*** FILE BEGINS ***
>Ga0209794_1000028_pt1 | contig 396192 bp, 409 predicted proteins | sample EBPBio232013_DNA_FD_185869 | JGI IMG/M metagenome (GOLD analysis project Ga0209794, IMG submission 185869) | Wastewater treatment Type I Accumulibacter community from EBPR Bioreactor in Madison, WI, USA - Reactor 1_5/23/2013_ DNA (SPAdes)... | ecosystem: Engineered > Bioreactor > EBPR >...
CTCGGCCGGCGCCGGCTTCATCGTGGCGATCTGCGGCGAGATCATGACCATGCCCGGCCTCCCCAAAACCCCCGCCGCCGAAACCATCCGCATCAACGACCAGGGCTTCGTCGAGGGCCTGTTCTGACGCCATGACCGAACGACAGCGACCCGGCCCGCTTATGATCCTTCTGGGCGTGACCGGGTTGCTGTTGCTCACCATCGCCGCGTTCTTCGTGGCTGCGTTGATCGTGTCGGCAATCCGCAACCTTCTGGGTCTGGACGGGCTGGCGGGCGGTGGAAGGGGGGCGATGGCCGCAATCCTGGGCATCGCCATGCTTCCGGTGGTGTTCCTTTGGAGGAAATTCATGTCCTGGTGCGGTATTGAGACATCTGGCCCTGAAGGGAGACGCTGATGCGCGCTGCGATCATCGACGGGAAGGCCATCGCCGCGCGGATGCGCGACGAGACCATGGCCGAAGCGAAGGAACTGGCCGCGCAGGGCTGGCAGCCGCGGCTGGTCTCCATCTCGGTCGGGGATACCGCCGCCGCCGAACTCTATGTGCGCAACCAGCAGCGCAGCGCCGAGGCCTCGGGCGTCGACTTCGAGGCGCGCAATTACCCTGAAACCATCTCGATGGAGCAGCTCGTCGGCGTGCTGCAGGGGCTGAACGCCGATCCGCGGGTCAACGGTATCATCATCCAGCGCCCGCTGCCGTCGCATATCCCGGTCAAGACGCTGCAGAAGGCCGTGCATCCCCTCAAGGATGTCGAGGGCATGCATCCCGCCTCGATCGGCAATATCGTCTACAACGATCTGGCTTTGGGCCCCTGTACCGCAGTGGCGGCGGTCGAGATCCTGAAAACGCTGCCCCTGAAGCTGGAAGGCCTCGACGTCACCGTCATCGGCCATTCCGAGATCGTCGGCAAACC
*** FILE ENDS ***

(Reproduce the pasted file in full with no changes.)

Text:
>Ga0209794_1000028_pt1 | contig 396192 bp, 409 predicted proteins | sample EBPBio232013_DNA_FD_185869 | JGI IMG/M metagenome (GOLD analysis project Ga0209794, IMG submission 185869) | Wastewater treatment Type I Accumulibacter community from EBPR Bioreactor in Madison, WI, USA - Reactor 1_5/23/2013_ DNA (SPAdes)... | ecosystem: Engineered > Bioreactor > EBPR >...
CTCGGCCGGCGCCGGCTTCATCGTGGCGATCTGCGGCGAGATCATGACCATGCCCGGCCTCCCCAAAACCCCCGCCGCCGAAACCATCCGCATCAACGACCAGGGCTTCGTCGAGGGCCTGTTCTGACGCCATGACCGAACGACAGCGACCCGGCCCGCTTATGATCCTTCTGGGCGTGACCGGGTTGCTGTTGCTCACCATCGCCGCGTTCTTCGTGGCTGCGTTGATCGTGTCGGCAATCCGCAACCTTCTGGGTCTGGACGGGCTGGCGGGCGGTGGAAGGGGGGCGATGGCCGCAATCCTGGGCATCGCCATGCTTCCGGTGGTGTTCCTTTGGAGGAAATTCATGTCCTGGTGCGGTATTGAGACATCTGGCCCTGAAGGGAGACGCTGATGCGCGCTGCGATCATCGACGGGAAGGCCATCGCCGCGCGGATGCGCGACGAGACCATGGCCGAAGCGAAGGAACTGGCCGCGCAGGGCTGGCAGCCGCGGCTGGTCTCCATCTCGGTCGGGGATACCGCCGCCGCCGAACTCTATGTGCGCAACCAGCAGCGCAGCGCCGAGGCCTCGGGCGTCGACTTCGAGGCGCGCAATTACCCTGAAACCATCTCGATGGAGCAGCTCGTCGGCGTGCTGCAGGGGCTGAACGCCGATCCGCGGGTCAACGGTATCATCATCCAGCGCCCGCTGCCGTCGCATATCCCGGTCAAGACGCTGCAGAAGGCCGTGCATCCCCTCAAGGATGTCGAGGGCATGCATCCCGCCTCGATCGGCAATATCGTCTACAACGATCTGGCTTTGGGCCCCTGTACCGCAGTGGCGGCGGTCGAGATCCTGAAAACGCTGCCCCTGAAGCTGGAAGGCCTCGACGTCACCGTCATCGGCCATTCCGAGATCGTCGGCAAACC